EphA2: Expression in the renal medulla and regulation by hypertonicity and urea stress in vitro and in vivo

Hongshi Xu, Wei Tian, Jessie N. Lindsley, Terry T. Oyama, Juan M. Capasso, Christopher J. Rivard, Herbert T. Cohen, Serena M. Bagnasco, Sharon Anderson, David M. Cohen

Research output: Contribution to journalArticlepeer-review

22 Scopus citations


EphA2, a member of the large family of Eph receptor tyrosine kinases, is highly expressed in epithelial tissue and has been implicated in cell-cell and cell-matrix interactions, as well as cell growth and survival. Expression of EphA2 mRNA and protein was markedly upregulated by both hypertonic stress and by elevated urea concentrations in cells derived from the murine inner medullary collecting duct. This upregulation likely required transactivation of the epidermal growth factor (EGF) receptor tyrosine kinase and metalloproteinase- dependent ectodomain cleavage of an EGF receptor ligand, based on pharmacological inhibitor studies. A human EphA2 promoter fragment spanning nucleotides -4030 to +21 relative to the putative EphA2 transcriptional start site was responsive to tonicity but insensitive to urea. A promoter fragment spanning -1890 to +128 recapitulated both tonicity- and urea-dependent upregulation of expression, consistent with transcriptional activation. Neither the bona fide p53 response element at approximately -1.5 kb nor a pair of putative TonE elements at approximately -3 kb conferred the tonicity responsiveness. EphA2 mRNA and protein were expressed at low levels in rat renal cortex but at high levels in the collecting ducts of the renal medulla and papilla. Water deprivation in rats increased EphA2 expression in renal papilla, whereas dietary supplementation with 20% urea increased EphA2 expression in outer medulla. These data indicate that transcription and expression of the EphA2 receptor tyrosine kinase are regulated by tonicity and urea in vitro and suggest that this phenomenon is also operative in vivo. Renal medullary EphA2 expression may represent an adaptive response to medullary hypertonicity or urea exposure.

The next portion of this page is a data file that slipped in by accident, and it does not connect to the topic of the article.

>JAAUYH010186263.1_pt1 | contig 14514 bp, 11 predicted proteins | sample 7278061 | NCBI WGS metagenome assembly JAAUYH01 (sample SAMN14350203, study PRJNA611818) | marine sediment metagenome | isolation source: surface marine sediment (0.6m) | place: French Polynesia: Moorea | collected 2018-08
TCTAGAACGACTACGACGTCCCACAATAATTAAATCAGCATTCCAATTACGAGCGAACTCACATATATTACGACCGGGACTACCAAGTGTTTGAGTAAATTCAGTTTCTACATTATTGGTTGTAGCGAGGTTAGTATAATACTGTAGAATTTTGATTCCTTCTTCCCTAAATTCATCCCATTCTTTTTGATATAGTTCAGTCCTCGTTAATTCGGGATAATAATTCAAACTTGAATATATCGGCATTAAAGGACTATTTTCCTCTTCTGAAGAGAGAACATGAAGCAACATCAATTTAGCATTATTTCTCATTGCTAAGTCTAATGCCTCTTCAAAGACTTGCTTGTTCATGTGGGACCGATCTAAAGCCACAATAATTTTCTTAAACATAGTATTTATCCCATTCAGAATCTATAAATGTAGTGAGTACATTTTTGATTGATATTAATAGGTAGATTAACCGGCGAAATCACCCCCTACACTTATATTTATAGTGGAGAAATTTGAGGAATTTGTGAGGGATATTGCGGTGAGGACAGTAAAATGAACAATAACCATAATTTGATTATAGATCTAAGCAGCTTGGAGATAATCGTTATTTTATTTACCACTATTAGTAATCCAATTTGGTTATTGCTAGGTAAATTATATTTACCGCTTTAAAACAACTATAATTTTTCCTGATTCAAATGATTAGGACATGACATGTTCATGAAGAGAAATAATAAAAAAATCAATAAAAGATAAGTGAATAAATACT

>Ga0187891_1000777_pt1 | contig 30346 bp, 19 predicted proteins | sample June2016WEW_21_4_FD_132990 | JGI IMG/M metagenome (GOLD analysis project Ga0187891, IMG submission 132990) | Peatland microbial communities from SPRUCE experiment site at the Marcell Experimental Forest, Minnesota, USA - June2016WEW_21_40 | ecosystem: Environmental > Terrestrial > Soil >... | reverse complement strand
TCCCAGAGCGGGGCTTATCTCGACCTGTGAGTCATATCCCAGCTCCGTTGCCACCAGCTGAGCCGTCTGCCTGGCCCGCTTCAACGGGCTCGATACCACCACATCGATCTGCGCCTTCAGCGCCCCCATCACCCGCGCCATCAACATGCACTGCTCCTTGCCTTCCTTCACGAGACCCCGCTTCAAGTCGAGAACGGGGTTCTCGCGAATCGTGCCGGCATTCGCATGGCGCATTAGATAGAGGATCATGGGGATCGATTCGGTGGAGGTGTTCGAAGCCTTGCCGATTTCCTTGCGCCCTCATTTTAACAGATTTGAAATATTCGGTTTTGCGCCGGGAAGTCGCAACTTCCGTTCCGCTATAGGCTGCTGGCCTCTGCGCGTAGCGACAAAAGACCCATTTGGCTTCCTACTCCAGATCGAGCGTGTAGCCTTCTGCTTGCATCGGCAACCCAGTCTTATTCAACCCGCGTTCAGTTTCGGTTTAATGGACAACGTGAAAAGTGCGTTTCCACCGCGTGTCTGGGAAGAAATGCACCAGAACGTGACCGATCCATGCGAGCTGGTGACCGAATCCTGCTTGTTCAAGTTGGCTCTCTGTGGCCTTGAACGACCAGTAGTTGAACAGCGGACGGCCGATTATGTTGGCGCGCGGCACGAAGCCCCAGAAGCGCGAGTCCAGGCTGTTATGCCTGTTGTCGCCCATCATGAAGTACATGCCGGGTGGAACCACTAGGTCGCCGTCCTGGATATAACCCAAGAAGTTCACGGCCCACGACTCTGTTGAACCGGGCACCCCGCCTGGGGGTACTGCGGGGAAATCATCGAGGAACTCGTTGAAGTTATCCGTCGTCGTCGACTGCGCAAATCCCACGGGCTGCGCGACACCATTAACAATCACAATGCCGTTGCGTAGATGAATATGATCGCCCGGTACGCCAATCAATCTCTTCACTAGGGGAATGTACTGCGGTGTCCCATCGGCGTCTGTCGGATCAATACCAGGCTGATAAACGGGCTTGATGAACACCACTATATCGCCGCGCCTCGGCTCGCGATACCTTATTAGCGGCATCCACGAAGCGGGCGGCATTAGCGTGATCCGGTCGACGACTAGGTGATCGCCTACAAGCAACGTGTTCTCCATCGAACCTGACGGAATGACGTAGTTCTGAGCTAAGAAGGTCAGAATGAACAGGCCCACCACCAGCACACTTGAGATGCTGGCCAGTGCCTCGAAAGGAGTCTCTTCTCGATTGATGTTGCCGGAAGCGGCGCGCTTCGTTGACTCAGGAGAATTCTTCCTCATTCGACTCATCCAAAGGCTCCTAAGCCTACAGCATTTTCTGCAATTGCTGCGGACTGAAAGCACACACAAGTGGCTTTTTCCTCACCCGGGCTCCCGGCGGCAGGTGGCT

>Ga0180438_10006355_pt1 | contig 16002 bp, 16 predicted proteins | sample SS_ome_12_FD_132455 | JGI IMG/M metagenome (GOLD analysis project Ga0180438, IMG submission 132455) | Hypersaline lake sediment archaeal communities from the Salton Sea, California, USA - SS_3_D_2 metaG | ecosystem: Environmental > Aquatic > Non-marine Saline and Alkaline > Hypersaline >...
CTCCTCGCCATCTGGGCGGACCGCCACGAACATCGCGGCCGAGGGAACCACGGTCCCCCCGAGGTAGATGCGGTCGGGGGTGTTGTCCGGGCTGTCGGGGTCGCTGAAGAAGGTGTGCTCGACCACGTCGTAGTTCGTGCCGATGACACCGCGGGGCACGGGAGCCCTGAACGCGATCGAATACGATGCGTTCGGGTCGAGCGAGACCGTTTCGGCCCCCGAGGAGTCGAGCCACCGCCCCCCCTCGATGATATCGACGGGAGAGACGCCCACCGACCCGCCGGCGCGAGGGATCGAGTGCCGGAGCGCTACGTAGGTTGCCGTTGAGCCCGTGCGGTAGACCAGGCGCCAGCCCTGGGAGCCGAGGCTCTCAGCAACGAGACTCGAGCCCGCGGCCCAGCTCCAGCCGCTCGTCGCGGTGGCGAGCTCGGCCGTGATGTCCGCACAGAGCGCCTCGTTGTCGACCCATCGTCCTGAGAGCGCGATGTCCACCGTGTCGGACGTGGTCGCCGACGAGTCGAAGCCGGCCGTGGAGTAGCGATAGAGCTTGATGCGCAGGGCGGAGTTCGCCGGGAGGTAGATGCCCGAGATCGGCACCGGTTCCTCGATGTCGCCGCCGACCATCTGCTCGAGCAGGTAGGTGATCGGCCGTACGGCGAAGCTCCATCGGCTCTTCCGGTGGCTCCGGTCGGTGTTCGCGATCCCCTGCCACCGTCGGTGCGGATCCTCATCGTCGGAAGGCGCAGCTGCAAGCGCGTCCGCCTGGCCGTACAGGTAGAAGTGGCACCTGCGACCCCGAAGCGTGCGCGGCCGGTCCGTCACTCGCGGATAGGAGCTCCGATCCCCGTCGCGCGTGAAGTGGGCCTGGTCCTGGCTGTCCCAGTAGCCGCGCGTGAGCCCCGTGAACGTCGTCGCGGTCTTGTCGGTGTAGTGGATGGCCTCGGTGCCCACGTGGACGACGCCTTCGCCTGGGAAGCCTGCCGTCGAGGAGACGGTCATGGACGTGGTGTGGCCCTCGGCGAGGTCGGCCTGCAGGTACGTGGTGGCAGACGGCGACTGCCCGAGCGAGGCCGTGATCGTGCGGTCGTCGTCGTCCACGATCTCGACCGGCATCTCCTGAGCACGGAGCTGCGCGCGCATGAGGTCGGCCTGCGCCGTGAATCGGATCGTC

Original languageEnglish (US)
Pages (from-to)F855-F866
JournalAmerican Journal of Physiology - Renal Physiology
Issue number4 57-4
StatePublished - Apr 2005


  • Cell volume regulation
  • Kidney
  • Osmotic
  • Rat
  • Receptor tyrosine kinase
  • Signal transduction

ASJC Scopus subject areas

  • Physiology
  • Urology


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